Private Equity: Coronavirus May Push Private Equity Dry Powder into Action
The dramatic decline in equity markets due to the coronavirus could solve one of the private equity industry’s biggest problems.
Last year, the industry raised over $300 billion in commitments to private equity investments. As a result of his success, the industry entered the year with over $1 trillion in dry powder.
But all that money created a problem. With valuations surging, too much money chased too few ideas. Buyouts became extremely difficult due to valuation concerns. Dry powder accumulated.
Firms do not start earning fees until they deploy cash, so private equity dry powder wasn’t delivering returns.
Private Equity Dry Powder
Valuations have been cut dramatically by the market sell-off. They will likely spill over into private markets before we find a bottom.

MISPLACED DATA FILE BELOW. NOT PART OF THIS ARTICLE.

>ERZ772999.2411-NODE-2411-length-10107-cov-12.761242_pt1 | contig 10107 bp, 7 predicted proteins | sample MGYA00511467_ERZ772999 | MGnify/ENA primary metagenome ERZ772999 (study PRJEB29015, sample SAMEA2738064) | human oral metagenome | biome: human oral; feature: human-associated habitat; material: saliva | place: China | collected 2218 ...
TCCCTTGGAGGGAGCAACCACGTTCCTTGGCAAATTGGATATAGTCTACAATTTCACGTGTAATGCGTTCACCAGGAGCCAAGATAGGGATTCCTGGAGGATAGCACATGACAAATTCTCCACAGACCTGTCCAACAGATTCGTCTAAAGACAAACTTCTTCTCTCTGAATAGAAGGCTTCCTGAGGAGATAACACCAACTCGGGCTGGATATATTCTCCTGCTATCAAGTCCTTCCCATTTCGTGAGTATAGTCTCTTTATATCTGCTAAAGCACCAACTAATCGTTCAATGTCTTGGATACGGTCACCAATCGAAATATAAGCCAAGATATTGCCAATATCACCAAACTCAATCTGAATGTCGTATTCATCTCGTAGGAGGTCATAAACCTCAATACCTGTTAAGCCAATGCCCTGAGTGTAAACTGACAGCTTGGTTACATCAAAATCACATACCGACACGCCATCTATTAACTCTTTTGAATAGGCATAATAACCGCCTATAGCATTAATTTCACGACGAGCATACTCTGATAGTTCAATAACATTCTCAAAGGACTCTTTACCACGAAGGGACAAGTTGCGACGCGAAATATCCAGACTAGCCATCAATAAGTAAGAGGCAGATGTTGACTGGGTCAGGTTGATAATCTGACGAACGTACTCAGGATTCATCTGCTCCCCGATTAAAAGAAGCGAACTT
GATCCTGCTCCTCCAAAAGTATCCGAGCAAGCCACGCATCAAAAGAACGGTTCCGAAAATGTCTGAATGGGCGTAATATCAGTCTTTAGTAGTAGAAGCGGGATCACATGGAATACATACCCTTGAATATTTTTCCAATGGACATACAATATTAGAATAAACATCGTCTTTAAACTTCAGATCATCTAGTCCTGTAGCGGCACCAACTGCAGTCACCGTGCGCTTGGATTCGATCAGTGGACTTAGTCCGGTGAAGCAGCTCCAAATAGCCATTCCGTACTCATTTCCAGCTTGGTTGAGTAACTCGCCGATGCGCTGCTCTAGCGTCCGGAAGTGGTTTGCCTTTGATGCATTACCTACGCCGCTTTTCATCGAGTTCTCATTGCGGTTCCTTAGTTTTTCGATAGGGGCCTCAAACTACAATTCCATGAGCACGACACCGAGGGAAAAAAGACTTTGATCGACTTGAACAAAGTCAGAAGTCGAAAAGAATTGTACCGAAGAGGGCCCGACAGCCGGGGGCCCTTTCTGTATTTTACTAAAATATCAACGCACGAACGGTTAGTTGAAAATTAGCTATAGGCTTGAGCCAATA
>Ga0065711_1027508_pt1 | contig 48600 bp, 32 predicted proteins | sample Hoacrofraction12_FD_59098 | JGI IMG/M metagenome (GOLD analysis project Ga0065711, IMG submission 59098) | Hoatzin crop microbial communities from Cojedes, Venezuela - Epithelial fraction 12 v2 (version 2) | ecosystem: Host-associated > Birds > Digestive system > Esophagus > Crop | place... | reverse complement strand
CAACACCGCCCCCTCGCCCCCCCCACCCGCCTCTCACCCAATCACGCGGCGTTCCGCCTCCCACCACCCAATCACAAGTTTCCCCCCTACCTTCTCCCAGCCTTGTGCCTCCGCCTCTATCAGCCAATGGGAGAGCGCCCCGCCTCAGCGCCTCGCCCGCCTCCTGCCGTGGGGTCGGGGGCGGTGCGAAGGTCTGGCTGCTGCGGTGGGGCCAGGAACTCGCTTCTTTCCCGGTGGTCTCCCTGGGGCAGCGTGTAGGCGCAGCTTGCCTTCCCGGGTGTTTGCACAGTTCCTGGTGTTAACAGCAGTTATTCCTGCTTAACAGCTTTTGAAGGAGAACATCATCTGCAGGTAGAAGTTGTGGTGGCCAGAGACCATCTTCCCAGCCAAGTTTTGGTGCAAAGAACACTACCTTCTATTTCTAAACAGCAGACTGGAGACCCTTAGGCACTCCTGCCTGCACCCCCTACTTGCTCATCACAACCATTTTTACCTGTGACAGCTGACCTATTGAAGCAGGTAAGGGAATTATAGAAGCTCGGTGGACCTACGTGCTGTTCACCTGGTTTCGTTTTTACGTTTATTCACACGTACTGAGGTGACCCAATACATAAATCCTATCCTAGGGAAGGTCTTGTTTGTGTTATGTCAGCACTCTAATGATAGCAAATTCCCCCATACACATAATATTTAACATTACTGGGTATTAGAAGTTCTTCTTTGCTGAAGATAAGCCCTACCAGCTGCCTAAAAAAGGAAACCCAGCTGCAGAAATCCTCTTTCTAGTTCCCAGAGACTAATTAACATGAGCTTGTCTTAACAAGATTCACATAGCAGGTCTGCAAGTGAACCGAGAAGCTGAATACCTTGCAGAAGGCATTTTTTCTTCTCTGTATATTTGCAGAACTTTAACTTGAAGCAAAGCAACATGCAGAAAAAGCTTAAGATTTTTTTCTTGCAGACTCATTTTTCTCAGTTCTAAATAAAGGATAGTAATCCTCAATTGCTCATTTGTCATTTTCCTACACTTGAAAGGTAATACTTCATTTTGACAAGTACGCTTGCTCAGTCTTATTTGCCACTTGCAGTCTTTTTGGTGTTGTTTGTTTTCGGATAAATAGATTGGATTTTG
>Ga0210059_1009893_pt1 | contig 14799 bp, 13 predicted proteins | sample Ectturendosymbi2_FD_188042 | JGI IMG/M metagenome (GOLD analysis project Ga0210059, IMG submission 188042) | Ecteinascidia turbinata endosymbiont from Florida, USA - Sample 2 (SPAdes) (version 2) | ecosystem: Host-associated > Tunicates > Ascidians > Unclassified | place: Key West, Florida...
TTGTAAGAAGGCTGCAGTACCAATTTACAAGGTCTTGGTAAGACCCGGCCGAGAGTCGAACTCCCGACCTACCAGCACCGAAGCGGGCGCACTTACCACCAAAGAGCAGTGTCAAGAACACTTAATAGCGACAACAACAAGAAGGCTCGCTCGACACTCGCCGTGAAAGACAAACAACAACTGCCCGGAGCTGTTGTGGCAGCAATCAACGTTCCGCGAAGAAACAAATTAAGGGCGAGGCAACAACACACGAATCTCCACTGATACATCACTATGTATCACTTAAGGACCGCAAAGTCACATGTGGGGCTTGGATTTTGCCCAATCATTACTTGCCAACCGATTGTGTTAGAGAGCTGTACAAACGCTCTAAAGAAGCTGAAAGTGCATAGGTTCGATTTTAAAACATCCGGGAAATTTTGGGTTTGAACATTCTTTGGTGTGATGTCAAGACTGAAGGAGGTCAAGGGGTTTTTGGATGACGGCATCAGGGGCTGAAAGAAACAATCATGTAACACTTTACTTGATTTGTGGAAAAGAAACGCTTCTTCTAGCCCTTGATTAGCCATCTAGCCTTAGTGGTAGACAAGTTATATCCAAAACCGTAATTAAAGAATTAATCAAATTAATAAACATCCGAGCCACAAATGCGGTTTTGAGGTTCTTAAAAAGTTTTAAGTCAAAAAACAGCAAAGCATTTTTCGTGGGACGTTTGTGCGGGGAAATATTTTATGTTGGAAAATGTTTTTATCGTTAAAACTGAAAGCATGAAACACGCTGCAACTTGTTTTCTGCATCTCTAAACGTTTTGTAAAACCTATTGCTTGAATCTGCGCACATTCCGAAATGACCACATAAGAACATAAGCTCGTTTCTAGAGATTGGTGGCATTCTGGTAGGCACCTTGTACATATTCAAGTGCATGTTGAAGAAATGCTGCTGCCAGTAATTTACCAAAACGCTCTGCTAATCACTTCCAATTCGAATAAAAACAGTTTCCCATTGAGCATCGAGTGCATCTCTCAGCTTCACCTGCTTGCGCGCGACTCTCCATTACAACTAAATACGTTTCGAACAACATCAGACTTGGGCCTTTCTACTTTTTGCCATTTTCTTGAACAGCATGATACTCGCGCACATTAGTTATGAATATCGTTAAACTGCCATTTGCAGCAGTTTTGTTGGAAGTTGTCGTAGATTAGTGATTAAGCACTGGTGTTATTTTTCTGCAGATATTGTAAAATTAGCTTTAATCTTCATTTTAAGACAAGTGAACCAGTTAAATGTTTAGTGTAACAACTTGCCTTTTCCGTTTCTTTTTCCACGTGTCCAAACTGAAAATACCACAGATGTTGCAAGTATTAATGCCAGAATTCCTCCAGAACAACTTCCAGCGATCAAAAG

The flood of retail closings and supply chain issues may tip the U.S. economy into a recession. This will lower valuations further and create attractive risk-reward setups for buyout investors.
There is a caveat to the development. There will be fewer Private Equity firms when this crisis is over.
To keep potential returns in the zone that attracted investors in the first place, some firms increased the amount of leverage they used when structuring deals. Many of those highly levered deals will fail. This will take the PE firms right down with them. Those that have substantial allocations and energy combined with too much debt will find it difficult to remain viable.
The remaining firms that resisted the urge to chase deal pricing higher could find themselves in a buyer-friendly climate with fewer competitors.
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